Date of Degree
Clinical Psychology | Criminology and Criminal Justice
Police, Post-traumatic Stress Disorder, World Assumptions, Trauma, Critical Incidents
The present study examined the presence of traumatic stress reaction symptoms among active law enforcement officers, and the relationship between potentially traumatic work related experiences, officers’ cognitive views of the world, and the expression of those symptoms. The range of police roles and responsibilities arguably subjects officers to a greater variety of potentially traumatizing experiences than any other population, and the literature reflects that police officers express traumatic stress related symptoms at a greater rate than the general population. This study differs from previous work in that it utilizes snowball sampling to anonymously identify officers willing to participate without involving their employing agencies in any way; participating officers were asked to forward the study’s survey instrument along to other potential participants. This methodology virtually eliminates any concerns on the part of officers that reporting psychological symptoms will lead to negative career ramifications such as work reassignment, employment termination, or stigma from the command structure or colleagues.
The study addressed the relationship between the number of critical incidents that an officer has experienced and his or her current expression of the symptoms of post-traumatic stress disorder, and the relationship between exposure to potential traumas, symptom expression, and officers’ assumptions regarding the benevolence of the world, the meaningfulness of the world, and the worthiness of the self. The non-random international sample consisted of 879 active duty police officers and federal agents; this group included a convenience sample as well as those referred to the study by other participating officers. Officers’ expression of traumatic stress reaction symptoms, exposure to law enforcement related critical incidents, and world assumptions were measured using an online questionnaire. Of the officers studied, 9.8% reported a level of symptom expression that would merit a diagnosis of post-traumatic stress disorder (PTSD), and an additional 9.7% of officers reported a level of psychological distress consistent with subthreshold PTSD.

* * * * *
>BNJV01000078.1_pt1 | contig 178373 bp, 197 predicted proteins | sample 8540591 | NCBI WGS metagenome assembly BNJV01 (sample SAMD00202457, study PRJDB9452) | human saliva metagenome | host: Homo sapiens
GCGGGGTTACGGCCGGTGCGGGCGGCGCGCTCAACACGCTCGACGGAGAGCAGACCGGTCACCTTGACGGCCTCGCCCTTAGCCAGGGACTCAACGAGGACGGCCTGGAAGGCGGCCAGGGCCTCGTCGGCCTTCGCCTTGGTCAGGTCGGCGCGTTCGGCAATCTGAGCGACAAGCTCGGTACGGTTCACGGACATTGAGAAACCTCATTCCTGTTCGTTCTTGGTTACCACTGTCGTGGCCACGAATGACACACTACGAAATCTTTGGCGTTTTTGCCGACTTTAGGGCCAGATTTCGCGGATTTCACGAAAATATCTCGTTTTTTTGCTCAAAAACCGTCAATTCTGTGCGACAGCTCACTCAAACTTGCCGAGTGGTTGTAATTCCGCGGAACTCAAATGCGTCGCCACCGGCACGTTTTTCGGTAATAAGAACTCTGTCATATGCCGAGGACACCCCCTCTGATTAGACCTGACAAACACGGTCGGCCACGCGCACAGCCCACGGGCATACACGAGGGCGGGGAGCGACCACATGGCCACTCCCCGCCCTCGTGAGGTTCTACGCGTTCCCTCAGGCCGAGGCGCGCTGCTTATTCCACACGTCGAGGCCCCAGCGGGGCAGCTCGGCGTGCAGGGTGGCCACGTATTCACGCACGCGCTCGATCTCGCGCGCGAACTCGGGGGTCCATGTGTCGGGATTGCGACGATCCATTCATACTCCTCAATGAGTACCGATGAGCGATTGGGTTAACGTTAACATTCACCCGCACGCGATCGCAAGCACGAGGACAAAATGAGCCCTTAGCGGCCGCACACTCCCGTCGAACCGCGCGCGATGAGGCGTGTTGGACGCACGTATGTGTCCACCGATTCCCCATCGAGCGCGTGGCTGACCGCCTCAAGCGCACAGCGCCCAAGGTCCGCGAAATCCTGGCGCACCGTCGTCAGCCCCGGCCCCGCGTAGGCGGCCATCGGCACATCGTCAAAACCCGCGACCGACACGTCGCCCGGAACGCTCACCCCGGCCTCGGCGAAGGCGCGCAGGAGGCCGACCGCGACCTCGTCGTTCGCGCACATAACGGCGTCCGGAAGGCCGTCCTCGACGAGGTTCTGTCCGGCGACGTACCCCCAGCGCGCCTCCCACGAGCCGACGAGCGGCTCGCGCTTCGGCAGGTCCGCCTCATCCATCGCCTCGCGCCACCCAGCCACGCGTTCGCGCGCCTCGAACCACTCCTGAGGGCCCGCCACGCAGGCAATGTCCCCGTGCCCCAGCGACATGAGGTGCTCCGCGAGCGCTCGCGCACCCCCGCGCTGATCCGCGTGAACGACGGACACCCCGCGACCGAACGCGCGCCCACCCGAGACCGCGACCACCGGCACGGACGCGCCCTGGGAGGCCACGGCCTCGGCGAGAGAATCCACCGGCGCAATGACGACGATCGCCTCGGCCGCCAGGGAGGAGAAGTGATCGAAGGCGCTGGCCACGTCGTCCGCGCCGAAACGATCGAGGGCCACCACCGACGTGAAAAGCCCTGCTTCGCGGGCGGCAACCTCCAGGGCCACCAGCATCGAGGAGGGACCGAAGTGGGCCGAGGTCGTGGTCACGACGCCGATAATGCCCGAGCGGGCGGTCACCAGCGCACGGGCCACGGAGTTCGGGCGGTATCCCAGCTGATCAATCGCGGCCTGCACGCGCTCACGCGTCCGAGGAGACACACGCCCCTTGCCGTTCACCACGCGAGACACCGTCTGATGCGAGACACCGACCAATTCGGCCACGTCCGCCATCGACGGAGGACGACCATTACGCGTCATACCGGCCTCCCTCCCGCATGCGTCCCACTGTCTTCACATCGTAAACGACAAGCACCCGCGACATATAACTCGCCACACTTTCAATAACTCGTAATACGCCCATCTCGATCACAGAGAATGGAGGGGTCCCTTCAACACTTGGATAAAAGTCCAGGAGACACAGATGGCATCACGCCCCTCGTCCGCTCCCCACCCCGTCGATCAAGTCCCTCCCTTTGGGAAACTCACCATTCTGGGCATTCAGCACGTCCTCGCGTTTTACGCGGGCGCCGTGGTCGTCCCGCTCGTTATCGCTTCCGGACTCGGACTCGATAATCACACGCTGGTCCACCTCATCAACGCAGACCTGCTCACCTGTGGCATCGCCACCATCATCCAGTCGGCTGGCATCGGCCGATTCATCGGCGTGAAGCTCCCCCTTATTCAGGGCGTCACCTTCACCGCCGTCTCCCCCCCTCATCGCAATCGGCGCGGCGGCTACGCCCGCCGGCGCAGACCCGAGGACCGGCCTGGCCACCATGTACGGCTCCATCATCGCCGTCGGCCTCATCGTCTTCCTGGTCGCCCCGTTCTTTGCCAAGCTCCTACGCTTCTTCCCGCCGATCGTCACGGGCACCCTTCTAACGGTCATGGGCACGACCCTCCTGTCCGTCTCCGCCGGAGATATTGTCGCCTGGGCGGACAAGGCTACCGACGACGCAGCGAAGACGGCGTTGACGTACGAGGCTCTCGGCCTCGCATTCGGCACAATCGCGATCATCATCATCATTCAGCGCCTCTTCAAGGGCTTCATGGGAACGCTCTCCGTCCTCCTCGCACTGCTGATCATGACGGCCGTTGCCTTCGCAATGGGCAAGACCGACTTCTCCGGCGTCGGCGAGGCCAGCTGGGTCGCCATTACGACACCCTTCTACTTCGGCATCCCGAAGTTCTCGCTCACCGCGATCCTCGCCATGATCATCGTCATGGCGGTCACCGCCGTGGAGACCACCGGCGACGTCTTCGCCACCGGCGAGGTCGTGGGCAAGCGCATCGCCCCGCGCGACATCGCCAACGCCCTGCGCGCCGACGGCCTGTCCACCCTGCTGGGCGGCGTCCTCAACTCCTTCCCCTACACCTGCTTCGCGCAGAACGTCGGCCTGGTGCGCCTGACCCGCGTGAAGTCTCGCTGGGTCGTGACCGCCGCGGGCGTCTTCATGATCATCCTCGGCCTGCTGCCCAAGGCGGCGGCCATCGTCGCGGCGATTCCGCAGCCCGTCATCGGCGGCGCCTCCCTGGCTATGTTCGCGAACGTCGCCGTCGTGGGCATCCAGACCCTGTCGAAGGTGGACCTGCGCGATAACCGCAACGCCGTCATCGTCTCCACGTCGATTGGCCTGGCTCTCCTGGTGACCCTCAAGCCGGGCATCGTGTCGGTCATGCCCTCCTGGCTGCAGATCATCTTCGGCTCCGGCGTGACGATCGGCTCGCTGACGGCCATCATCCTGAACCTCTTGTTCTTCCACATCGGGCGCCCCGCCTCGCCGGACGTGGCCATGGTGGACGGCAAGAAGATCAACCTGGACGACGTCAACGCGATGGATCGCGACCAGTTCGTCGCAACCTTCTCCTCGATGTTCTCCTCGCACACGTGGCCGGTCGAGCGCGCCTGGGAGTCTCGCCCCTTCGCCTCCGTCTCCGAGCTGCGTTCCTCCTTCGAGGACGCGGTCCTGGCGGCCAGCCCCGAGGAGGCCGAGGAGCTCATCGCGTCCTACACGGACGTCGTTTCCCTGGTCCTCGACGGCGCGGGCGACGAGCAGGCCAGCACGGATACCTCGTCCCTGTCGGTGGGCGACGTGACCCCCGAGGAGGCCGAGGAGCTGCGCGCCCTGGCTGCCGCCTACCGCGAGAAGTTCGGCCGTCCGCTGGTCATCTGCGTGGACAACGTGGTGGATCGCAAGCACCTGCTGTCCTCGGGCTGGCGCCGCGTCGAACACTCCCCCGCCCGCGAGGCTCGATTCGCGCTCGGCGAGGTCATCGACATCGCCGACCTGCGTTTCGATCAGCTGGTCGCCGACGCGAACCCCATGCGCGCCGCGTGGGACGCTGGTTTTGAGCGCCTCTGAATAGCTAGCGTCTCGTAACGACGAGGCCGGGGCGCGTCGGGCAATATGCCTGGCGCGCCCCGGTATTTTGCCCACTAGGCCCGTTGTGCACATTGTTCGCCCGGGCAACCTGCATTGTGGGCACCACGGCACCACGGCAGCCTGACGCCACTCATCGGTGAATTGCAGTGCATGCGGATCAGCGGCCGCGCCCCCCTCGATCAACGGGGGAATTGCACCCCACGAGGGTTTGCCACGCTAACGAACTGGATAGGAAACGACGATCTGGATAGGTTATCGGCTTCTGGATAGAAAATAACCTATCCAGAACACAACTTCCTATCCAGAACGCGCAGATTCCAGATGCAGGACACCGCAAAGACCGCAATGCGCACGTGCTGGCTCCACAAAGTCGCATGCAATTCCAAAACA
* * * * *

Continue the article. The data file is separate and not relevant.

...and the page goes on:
Findings indicate that officers’ levels of psychological distress were directly related to the number and variety of critical incidents experienced in the course of their careers and to the strength of certain world assumptions, specifically those assumptions described by Janoff-Bulman (1989, 1992) relating to self-controllability and the randomness of the world. Those world assumptions also served to mediate the relationship between an officer’s exposure to traumatic incidents and the expression of PTSD symptomatology. In comparison with their colleagues officers with symptom expression levels sufficient to qualify for a diagnosis of PTSD displayed significantly weaker assumptions of the benevolence and meaningfulness of the world and the worthiness of the self as gauged by Janoff-Bulman’s World Assumptions Scale (1989). Those officers that experienced more potentially traumatic events experience the world as a more dangerous place, and perceive less meaning and order in the outcomes of their actions.
Green, Douglas William, "Traumatic Stress, World Assumptions, and Law Enforcement Officers" (2016). CUNY Academic Works.